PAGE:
Stacey D. Atkinson


From Pinterest to dialogue tags to author press kits to picking the perfect book title, this month's indie author news is full of really helpful tips for new and experienced authors. Here is my curated list of the top news stories, industry buzz, and advice for self-published authors that I found in August and shared via my Twitter and Facebook feeds.

I feel like I'm in a time warp. Days and months are flying by in the blink of an eye, and I haven't published a new blog post in what seems like forever! So to quickly get back on top of things, I am going to share with you my curated list of the top news stories, industry buzz, and advice for indie authors that I found last month and shared via my Twitter and Facebook feeds.

Here we are, two years later, and I am still working on my second novel. In order to commemorate all that I’ve learned during this time and to pass on this great wisdom to you, I have compiled a list of everything you need to know about how not to finish writing your book.

Sometimes our pets are better at taking breaks than we are.

What a great feeling to look over at your bookshelf and admire all those shiny-covered books: a dictionary, a thesaurus, a few style manuals, and a grammar guide. Such a proud display of literary tools. But have you ever found yourself being a tad lazy and not wanting to actually get out of your chair, go over to the bookshelf, and pick up that heavy hardcover dictionary just to check the hyphenation rule on one crummy little word? Don’t get me wrong—as a writer and an editor, I love my resource books, and there is definitely a time and a place for them. But I also think there is value in online tools. Perhaps the best of both worlds is needed: a mix of traditional ways (books) and new ways (online subscriptions) of working.

We all know it’s hard to make the time to sit down and write, especially with our chronically busy schedules. Then comes the rewriting and editing phases, which are also very time consuming. So for this reason, I wanted to share some easy shortcuts to save you time when cleaning up your manuscript, to help you get it closer to being publishing ready.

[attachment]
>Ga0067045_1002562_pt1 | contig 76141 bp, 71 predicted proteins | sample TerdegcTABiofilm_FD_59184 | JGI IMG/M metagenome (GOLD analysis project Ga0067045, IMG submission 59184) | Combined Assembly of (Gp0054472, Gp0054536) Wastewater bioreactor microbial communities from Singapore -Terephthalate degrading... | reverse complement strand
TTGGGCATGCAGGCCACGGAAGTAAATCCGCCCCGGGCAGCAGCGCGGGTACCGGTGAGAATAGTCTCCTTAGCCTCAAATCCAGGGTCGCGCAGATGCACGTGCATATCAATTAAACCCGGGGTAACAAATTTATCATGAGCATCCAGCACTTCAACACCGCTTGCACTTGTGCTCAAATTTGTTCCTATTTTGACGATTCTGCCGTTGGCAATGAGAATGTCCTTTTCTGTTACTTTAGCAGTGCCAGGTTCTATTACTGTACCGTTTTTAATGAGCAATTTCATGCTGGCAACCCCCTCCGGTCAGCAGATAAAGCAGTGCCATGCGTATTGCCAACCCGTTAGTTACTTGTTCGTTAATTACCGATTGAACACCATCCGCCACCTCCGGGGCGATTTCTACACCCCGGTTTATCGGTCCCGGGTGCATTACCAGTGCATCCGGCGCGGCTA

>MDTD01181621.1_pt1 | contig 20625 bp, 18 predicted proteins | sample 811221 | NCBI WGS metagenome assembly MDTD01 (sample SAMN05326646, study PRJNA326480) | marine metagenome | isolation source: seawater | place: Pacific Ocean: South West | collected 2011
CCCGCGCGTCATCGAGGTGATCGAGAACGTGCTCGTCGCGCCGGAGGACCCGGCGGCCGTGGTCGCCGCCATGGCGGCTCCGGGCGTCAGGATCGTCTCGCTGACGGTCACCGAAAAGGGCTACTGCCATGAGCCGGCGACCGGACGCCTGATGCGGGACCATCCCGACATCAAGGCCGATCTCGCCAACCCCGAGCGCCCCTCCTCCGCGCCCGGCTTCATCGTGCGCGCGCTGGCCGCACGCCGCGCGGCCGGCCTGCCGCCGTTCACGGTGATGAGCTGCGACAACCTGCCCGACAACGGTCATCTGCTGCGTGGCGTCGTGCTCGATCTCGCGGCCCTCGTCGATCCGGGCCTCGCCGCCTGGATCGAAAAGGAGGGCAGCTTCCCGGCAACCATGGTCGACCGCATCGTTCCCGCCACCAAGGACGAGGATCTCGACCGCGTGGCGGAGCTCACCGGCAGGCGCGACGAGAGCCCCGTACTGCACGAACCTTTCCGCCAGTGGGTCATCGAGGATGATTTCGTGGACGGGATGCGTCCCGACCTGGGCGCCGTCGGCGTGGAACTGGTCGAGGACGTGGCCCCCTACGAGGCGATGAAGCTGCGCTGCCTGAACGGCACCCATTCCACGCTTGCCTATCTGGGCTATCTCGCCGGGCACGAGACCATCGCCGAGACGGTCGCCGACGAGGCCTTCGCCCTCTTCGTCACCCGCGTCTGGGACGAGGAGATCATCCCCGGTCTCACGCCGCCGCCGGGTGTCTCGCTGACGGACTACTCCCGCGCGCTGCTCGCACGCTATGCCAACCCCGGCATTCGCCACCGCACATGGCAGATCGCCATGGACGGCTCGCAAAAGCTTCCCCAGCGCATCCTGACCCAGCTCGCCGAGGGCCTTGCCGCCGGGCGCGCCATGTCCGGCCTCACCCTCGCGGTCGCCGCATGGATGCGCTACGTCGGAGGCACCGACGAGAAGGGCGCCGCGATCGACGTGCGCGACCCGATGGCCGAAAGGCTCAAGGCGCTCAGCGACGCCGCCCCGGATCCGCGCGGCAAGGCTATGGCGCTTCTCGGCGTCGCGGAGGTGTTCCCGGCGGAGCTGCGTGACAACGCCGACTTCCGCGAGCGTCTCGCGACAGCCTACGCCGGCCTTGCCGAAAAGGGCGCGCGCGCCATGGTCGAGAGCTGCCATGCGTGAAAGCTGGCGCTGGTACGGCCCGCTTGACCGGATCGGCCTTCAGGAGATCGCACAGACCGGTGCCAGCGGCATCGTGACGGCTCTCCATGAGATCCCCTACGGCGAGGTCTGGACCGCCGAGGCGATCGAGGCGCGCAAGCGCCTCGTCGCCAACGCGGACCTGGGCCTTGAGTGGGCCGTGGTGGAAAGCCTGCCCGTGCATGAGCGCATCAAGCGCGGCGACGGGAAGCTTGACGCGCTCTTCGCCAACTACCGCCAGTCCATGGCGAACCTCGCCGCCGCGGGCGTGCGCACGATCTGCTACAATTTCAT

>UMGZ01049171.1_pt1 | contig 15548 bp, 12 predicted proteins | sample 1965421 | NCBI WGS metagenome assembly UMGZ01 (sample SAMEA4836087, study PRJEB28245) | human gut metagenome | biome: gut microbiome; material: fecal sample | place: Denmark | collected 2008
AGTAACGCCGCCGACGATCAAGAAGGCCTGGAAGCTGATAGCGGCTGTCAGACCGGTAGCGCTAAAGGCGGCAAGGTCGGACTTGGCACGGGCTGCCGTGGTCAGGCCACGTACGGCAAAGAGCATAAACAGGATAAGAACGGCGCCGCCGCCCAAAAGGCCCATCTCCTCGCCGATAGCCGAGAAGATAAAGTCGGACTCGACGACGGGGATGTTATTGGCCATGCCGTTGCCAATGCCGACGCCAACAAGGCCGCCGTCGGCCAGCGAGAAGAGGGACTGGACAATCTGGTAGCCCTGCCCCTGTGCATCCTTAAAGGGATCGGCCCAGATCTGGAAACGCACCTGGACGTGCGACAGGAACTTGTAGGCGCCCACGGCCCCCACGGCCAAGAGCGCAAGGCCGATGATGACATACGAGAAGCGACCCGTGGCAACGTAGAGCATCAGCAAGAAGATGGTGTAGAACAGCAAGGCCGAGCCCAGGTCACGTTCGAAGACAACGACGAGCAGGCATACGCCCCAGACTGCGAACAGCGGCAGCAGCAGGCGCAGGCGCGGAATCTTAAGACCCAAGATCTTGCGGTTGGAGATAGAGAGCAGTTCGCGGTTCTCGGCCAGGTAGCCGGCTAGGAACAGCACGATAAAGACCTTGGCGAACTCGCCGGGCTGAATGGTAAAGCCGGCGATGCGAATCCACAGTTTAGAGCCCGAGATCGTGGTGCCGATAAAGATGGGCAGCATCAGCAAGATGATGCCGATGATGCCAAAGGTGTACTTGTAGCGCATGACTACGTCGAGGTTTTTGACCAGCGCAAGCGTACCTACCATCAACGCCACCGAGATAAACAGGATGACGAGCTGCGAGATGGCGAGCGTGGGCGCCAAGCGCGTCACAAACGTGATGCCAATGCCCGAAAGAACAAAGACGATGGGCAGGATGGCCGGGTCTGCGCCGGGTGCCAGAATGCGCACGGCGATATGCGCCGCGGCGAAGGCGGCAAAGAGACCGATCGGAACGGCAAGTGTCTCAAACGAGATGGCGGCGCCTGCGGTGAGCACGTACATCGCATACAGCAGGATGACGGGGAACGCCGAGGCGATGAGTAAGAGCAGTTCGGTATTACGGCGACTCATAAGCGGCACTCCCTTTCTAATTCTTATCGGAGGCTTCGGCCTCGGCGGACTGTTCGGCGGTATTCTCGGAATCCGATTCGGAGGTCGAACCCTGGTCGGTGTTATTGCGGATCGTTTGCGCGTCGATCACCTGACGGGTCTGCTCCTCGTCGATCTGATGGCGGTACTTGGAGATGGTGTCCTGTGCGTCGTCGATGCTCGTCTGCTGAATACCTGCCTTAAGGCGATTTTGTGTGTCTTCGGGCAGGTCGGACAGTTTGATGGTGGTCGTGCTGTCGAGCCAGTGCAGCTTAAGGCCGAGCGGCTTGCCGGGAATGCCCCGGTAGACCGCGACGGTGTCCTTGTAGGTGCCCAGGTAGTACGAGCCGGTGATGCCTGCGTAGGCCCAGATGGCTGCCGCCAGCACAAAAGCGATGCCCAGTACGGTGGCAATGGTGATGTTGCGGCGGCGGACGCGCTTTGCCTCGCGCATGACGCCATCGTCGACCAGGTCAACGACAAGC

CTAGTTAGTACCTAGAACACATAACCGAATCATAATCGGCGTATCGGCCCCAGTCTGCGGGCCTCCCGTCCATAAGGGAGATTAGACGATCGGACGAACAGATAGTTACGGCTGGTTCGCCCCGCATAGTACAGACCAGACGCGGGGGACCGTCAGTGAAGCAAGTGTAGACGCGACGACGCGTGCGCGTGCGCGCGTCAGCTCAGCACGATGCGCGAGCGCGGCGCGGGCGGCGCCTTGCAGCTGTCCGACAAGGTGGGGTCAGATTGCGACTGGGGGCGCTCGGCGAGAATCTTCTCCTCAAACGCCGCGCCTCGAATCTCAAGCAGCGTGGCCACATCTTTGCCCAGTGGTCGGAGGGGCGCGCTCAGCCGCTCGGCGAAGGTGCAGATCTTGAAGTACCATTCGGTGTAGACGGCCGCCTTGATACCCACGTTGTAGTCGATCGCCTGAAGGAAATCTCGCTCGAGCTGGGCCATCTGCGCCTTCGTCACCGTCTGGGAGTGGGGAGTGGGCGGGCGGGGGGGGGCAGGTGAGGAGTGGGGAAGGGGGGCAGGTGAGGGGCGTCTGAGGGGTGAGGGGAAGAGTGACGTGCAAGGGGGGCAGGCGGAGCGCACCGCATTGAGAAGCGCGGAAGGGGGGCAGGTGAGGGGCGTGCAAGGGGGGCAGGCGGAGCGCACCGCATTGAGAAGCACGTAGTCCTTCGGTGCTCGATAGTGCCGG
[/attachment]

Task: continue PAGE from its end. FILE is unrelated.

I'd heard about On Writing by Stephen King--a book about the craft of storytelling published in 2000--but it took me years to finally get a copy. I guess I wasn't sure what it could offer me since I don't write in the same genre as he and I've only read a couple of his books. But I knew that as a prolific writer, he must have something important to say. Plus the book's liner notes say he is the author of more than 50 books, all of them bestsellers. Can you imagine? I just had to learn more about his magical powers.

Have you ever wondered if you are keeping pace with trends in writing and editing, or even the English language for that matter? It's important to know about changing norms and standards, and to be inspired by conversations of like-minded people talking about the same things that you are passionate about. Here are some ideas to help you find your tribe.

Last week, Toronto hosted the inaugural INSPIRE Toronto International Book Fair which was a great event for publishers, authors, and book lovers alike. The fair featured workshops, guest speakers, and lots of booths and author signings. Publishers big and small gathered for this literary celebration, including the vibrant, self-published author community.

This week I participated in a discussion on book awards as part of the pre-taped Ottawa Writes podcast (to go live in January) with author Catherine Brunelle. I am a big fan of entering book awards because if you win, it can help increase publicity, sales, and credibility for your book as a self-published author. During the podcast, I promised to share with everyone my top book awards for indie authors, so here they are.

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